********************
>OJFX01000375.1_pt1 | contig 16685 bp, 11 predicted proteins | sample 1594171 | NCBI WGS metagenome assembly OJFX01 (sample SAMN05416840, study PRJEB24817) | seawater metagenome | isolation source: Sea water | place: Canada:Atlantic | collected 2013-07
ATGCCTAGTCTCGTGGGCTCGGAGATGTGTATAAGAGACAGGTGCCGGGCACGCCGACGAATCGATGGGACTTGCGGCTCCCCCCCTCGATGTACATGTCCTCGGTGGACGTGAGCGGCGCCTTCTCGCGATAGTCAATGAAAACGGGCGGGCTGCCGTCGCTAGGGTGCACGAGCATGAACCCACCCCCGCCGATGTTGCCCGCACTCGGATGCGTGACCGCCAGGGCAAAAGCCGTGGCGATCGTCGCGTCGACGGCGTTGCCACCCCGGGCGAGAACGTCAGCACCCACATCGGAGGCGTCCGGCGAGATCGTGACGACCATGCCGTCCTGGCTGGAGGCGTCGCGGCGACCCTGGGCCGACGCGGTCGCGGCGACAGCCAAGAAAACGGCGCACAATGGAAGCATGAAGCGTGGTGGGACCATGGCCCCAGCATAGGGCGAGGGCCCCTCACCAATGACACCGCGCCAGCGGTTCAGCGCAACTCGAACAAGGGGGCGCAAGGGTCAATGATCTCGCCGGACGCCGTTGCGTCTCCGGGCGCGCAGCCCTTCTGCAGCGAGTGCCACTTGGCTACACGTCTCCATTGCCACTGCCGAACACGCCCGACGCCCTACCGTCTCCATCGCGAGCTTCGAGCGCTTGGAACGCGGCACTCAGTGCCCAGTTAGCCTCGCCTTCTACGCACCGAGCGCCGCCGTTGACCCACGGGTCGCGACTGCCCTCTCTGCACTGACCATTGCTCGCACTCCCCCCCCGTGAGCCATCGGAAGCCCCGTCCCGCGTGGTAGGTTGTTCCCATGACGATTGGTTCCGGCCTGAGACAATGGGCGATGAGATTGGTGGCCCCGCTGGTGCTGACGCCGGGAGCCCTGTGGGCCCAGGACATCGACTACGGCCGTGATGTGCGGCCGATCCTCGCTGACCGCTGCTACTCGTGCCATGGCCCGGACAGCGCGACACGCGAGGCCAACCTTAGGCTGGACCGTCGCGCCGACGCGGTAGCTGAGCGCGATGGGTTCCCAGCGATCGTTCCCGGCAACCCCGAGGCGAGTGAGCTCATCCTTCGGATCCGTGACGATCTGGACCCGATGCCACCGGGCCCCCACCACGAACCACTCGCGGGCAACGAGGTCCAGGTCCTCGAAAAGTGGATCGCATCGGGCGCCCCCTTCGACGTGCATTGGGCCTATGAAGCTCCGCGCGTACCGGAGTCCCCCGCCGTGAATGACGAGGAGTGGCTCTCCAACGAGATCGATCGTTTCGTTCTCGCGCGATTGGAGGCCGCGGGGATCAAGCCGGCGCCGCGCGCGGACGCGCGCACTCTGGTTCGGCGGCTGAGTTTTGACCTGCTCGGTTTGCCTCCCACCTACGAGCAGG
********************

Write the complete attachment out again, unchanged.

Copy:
>OJFX01000375.1_pt1 | contig 16685 bp, 11 predicted proteins | sample 1594171 | NCBI WGS metagenome assembly OJFX01 (sample SAMN05416840, study PRJEB24817) | seawater metagenome | isolation source: Sea water | place: Canada:Atlantic | collected 2013-07
ATGCCTAGTCTCGTGGGCTCGGAGATGTGTATAAGAGACAGGTGCCGGGCACGCCGACGAATCGATGGGACTTGCGGCTCCCCCCCTCGATGTACATGTCCTCGGTGGACGTGAGCGGCGCCTTCTCGCGATAGTCAATGAAAACGGGCGGGCTGCCGTCGCTAGGGTGCACGAGCATGAACCCACCCCCGCCGATGTTGCCCGCACTCGGATGCGTGACCGCCAGGGCAAAAGCCGTGGCGATCGTCGCGTCGACGGCGTTGCCACCCCGGGCGAGAACGTCAGCACCCACATCGGAGGCGTCCGGCGAGATCGTGACGACCATGCCGTCCTGGCTGGAGGCGTCGCGGCGACCCTGGGCCGACGCGGTCGCGGCGACAGCCAAGAAAACGGCGCACAATGGAAGCATGAAGCGTGGTGGGACCATGGCCCCAGCATAGGGCGAGGGCCCCTCACCAATGACACCGCGCCAGCGGTTCAGCGCAACTCGAACAAGGGGGCGCAAGGGTCAATGATCTCGCCGGACGCCGTTGCGTCTCCGGGCGCGCAGCCCTTCTGCAGCGAGTGCCACTTGGCTACACGTCTCCATTGCCACTGCCGAACACGCCCGACGCCCTACCGTCTCCATCGCGAGCTTCGAGCGCTTGGAACGCGGCACTCAGTGCCCAGTTAGCCTCGCCTTCTACGCACCGAGCGCCGCCGTTGACCCACGGGTCGCGACTGCCCTCTCTGCACTGACCATTGCTCGCACTCCCCCCCCGTGAGCCATCGGAAGCCCCGTCCCGCGTGGTAGGTTGTTCCCATGACGATTGGTTCCGGCCTGAGACAATGGGCGATGAGATTGGTGGCCCCGCTGGTGCTGACGCCGGGAGCCCTGTGGGCCCAGGACATCGACTACGGCCGTGATGTGCGGCCGATCCTCGCTGACCGCTGCTACTCGTGCCATGGCCCGGACAGCGCGACACGCGAGGCCAACCTTAGGCTGGACCGTCGCGCCGACGCGGTAGCTGAGCGCGATGGGTTCCCAGCGATCGTTCCCGGCAACCCCGAGGCGAGTGAGCTCATCCTTCGGATCCGTGACGATCTGGACCCGATGCCACCGGGCCCCCACCACGAACCACTCGCGGGCAACGAGGTCCAGGTCCTCGAAAAGTGGATCGCATCGGGCGCCCCCTTCGACGTGCATTGGGCCTATGAAGCTCCGCGCGTACCGGAGTCCCCCGCCGTGAATGACGAGGAGTGGCTCTCCAACGAGATCGATCGTTTCGTTCTCGCGCGATTGGAGGCCGCGGGGATCAAGCCGGCGCCGCGCGCGGACGCGCGCACTCTGGTTCGGCGGCTGAGTTTTGACCTGCTCGGTTTGCCTCCCACCTACGAGCAGG